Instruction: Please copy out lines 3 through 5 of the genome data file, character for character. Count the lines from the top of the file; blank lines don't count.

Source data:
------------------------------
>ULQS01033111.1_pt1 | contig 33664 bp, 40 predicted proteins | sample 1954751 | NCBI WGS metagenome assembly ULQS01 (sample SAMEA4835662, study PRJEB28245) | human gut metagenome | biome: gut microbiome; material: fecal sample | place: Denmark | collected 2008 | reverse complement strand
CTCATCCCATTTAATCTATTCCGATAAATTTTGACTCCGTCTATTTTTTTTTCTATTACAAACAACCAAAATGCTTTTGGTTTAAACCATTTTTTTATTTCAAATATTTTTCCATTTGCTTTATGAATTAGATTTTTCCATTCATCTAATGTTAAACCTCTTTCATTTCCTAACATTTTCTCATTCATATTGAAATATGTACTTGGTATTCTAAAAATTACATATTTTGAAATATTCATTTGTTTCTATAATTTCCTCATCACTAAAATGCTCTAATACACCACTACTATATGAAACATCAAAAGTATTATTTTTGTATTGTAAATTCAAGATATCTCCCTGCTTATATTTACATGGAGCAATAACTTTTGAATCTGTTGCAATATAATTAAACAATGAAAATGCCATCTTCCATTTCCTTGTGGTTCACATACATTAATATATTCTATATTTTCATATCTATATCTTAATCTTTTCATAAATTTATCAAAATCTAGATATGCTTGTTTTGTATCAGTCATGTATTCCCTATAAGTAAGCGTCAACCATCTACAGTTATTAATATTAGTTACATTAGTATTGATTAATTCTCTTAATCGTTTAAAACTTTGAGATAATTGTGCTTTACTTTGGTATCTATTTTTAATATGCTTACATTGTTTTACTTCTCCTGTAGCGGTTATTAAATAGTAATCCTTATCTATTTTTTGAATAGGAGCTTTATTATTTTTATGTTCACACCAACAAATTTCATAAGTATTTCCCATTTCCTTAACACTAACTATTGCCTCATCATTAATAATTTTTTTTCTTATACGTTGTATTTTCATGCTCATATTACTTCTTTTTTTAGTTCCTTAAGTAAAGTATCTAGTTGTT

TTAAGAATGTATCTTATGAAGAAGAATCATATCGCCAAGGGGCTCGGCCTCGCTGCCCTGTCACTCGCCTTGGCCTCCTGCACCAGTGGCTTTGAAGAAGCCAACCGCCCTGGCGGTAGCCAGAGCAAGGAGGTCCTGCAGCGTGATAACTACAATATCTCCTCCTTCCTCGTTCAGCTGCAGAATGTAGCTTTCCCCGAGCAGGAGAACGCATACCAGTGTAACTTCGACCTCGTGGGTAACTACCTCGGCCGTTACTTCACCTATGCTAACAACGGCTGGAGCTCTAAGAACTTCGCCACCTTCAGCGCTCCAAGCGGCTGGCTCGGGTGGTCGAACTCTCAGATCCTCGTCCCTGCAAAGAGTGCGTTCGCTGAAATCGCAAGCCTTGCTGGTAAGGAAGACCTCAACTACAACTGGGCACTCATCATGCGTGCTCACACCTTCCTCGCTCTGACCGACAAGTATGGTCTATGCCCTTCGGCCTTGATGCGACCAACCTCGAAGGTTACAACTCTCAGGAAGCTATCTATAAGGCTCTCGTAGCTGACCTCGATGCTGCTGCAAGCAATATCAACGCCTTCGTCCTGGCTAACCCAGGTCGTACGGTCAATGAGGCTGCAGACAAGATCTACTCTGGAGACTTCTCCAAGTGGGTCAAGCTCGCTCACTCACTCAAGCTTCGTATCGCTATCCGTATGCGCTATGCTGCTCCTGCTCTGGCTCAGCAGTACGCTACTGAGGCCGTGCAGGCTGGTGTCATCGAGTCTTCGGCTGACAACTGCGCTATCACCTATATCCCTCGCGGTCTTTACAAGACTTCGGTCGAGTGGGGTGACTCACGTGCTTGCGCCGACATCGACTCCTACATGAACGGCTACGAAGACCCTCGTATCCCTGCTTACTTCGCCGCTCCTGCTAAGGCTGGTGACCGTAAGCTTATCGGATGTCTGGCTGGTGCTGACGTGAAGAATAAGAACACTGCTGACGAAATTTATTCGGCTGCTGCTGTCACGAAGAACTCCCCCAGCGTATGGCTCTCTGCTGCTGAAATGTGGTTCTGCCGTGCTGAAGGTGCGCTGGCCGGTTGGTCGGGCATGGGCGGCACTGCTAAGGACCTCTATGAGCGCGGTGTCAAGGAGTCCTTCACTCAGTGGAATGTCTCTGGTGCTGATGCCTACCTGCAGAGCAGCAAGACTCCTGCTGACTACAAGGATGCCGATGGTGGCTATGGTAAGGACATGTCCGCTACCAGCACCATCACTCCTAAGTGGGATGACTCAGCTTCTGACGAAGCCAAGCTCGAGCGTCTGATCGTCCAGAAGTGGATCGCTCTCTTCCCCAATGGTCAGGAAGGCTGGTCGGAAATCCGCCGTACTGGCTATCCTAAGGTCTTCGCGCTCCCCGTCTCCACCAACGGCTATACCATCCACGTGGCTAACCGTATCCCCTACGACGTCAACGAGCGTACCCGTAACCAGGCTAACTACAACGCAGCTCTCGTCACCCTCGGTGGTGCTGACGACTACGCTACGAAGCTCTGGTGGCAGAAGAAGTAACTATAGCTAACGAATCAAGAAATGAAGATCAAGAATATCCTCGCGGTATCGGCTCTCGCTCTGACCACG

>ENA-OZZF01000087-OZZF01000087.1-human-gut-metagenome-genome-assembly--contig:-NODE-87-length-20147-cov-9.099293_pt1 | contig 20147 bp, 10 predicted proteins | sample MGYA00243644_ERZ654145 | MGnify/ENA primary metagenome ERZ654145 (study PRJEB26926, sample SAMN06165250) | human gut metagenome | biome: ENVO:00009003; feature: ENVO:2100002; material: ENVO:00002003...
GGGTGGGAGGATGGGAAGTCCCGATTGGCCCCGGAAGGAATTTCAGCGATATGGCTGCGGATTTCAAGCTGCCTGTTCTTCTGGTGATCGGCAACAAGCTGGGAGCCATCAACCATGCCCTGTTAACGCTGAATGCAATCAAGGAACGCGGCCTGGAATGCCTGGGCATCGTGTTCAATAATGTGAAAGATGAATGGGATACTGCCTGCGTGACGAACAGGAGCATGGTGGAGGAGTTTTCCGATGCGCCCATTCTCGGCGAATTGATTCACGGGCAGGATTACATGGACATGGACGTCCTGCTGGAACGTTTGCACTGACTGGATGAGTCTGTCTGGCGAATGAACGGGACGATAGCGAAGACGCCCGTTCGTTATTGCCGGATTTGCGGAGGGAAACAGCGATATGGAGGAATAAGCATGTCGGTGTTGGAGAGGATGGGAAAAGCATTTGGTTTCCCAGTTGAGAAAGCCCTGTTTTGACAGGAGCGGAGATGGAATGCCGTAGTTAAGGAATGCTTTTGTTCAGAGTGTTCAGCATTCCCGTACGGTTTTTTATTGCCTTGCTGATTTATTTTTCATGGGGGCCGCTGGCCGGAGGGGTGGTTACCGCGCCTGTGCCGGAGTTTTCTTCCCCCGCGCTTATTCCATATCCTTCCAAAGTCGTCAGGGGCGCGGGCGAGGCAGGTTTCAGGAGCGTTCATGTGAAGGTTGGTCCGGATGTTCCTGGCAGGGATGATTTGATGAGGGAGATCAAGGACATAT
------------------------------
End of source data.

TTAAGAATGTATCTTATGAAGAAGAATCATATCGCCAAGGGGCTCGGCCTCGCTGCCCTGTCACTCGCCTTGGCCTCCTGCACCAGTGGCTTTGAAGAAGCCAACCGCCCTGGCGGTAGCCAGAGCAAGGAGGTCCTGCAGCGTGATAACTACAATATCTCCTCCTTCCTCGTTCAGCTGCAGAATGTAGCTTTCCCCGAGCAGGAGAACGCATACCAGTGTAACTTCGACCTCGTGGGTAACTACCTCGGCCGTTACTTCACCTATGCTAACAACGGCTGGAGCTCTAAGAACTTCGCCACCTTCAGCGCTCCAAGCGGCTGGCTCGGGTGGTCGAACTCTCAGATCCTCGTCCCTGCAAAGAGTGCGTTCGCTGAAATCGCAAGCCTTGCTGGTAAGGAAGACCTCAACTACAACTGGGCACTCATCATGCGTGCTCACACCTTCCTCGCTCTGACCGACAAGTATGGTCTATGCCCTTCGGCCTTGATGCGACCAACCTCGAAGGTTACAACTCTCAGGAAGCTATCTATAAGGCTCTCGTAGCTGACCTCGATGCTGCTGCAAGCAATATCAACGCCTTCGTCCTGGCTAACCCAGGTCGTACGGTCAATGAGGCTGCAGACAAGATCTACTCTGGAGACTTCTCCAAGTGGGTCAAGCTCGCTCACTCACTCAAGCTTCGTATCGCTATCCGTATGCGCTATGCTGCTCCTGCTCTGGCTCAGCAGTACGCTACTGAGGCCGTGCAGGCTGGTGTCATCGAGTCTTCGGCTGACAACTGCGCTATCACCTATATCCCTCGCGGTCTTTACAAGACTTCGGTCGAGTGGGGTGACTCACGTGCTTGCGCCGACATCGACTCCTACATGAACGGCTACGAAGACCCTCGTATCCCTGCTTACTTCGCCGCTCCTGCTAAGGCTGGTGACCGTAAGCTTATCGGATGTCTGGCTGGTGCTGACGTGAAGAATAAGAACACTGCTGACGAAATTTATTCGGCTGCTGCTGTCACGAAGAACTCCCCCAGCGTATGGCTCTCTGCTGCTGAAATGTGGTTCTGCCGTGCTGAAGGTGCGCTGGCCGGTTGGTCGGGCATGGGCGGCACTGCTAAGGACCTCTATGAGCGCGGTGTCAAGGAGTCCTTCACTCAGTGGAATGTCTCTGGTGCTGATGCCTACCTGCAGAGCAGCAAGACTCCTGCTGACTACAAGGATGCCGATGGTGGCTATGGTAAGGACATGTCCGCTACCAGCACCATCACTCCTAAGTGGGATGACTCAGCTTCTGACGAAGCCAAGCTCGAGCGTCTGATCGTCCAGAAGTGGATCGCTCTCTTCCCCAATGGTCAGGAAGGCTGGTCGGAAATCCGCCGTACTGGCTATCCTAAGGTCTTCGCGCTCCCCGTCTCCACCAACGGCTATACCATCCACGTGGCTAACCGTATCCCCTACGACGTCAACGAGCGTACCCGTAACCAGGCTAACTACAACGCAGCTCTCGTCACCCTCGGTGGTGCTGACGACTACGCTACGAAGCTCTGGTGGCAGAAGAAGTAACTATAGCTAACGAATCAAGAAATGAAGATCAAGAATATCCTCGCGGTATCGGCTCTCGCTCTGACCACG

>ENA-OZZF01000087-OZZF01000087.1-human-gut-metagenome-genome-assembly--contig:-NODE-87-length-20147-cov-9.099293_pt1 | contig 20147 bp, 10 predicted proteins | sample MGYA00243644_ERZ654145 | MGnify/ENA primary metagenome ERZ654145 (study PRJEB26926, sample SAMN06165250) | human gut metagenome | biome: ENVO:00009003; feature: ENVO:2100002; material: ENVO:00002003...
GGGTGGGAGGATGGGAAGTCCCGATTGGCCCCGGAAGGAATTTCAGCGATATGGCTGCGGATTTCAAGCTGCCTGTTCTTCTGGTGATCGGCAACAAGCTGGGAGCCATCAACCATGCCCTGTTAACGCTGAATGCAATCAAGGAACGCGGCCTGGAATGCCTGGGCATCGTGTTCAATAATGTGAAAGATGAATGGGATACTGCCTGCGTGACGAACAGGAGCATGGTGGAGGAGTTTTCCGATGCGCCCATTCTCGGCGAATTGATTCACGGGCAGGATTACATGGACATGGACGTCCTGCTGGAACGTTTGCACTGACTGGATGAGTCTGTCTGGCGAATGAACGGGACGATAGCGAAGACGCCCGTTCGTTATTGCCGGATTTGCGGAGGGAAACAGCGATATGGAGGAATAAGCATGTCGGTGTTGGAGAGGATGGGAAAAGCATTTGGTTTCCCAGTTGAGAAAGCCCTGTTTTGACAGGAGCGGAGATGGAATGCCGTAGTTAAGGAATGCTTTTGTTCAGAGTGTTCAGCATTCCCGTACGGTTTTTTATTGCCTTGCTGATTTATTTTTCATGGGGGCCGCTGGCCGGAGGGGTGGTTACCGCGCCTGTGCCGGAGTTTTCTTCCCCCGCGCTTATTCCATATCCTTCCAAAGTCGTCAGGGGCGCGGGCGAGGCAGGTTTCAGGAGCGTTCATGTGAAGGTTGGTCCGGATGTTCCTGGCAGGGATGATTTGATGAGGGAGATCAAGGACATAT